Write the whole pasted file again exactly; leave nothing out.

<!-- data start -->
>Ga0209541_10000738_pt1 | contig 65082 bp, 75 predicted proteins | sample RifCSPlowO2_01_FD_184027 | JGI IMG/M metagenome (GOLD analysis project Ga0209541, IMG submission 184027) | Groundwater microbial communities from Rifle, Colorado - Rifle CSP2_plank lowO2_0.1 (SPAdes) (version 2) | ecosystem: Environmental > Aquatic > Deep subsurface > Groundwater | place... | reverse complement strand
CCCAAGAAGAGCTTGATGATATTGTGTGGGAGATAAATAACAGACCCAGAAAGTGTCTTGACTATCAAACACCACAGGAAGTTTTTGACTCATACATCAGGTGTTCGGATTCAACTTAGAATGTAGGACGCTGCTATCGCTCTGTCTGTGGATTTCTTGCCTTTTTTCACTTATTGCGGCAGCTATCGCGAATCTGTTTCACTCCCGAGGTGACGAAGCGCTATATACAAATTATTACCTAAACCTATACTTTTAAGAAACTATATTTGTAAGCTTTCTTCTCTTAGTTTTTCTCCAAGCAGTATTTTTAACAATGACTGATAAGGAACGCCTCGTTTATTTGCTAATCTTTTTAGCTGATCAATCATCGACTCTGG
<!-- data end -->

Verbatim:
>Ga0209541_10000738_pt1 | contig 65082 bp, 75 predicted proteins | sample RifCSPlowO2_01_FD_184027 | JGI IMG/M metagenome (GOLD analysis project Ga0209541, IMG submission 184027) | Groundwater microbial communities from Rifle, Colorado - Rifle CSP2_plank lowO2_0.1 (SPAdes) (version 2) | ecosystem: Environmental > Aquatic > Deep subsurface > Groundwater | place... | reverse complement strand
CCCAAGAAGAGCTTGATGATATTGTGTGGGAGATAAATAACAGACCCAGAAAGTGTCTTGACTATCAAACACCACAGGAAGTTTTTGACTCATACATCAGGTGTTCGGATTCAACTTAGAATGTAGGACGCTGCTATCGCTCTGTCTGTGGATTTCTTGCCTTTTTTCACTTATTGCGGCAGCTATCGCGAATCTGTTTCACTCCCGAGGTGACGAAGCGCTATATACAAATTATTACCTAAACCTATACTTTTAAGAAACTATATTTGTAAGCTTTCTTCTCTTAGTTTTTCTCCAAGCAGTATTTTTAACAATGACTGATAAGGAACGCCTCGTTTATTTGCTAATCTTTTTAGCTGATCAATCATCGACTCTGG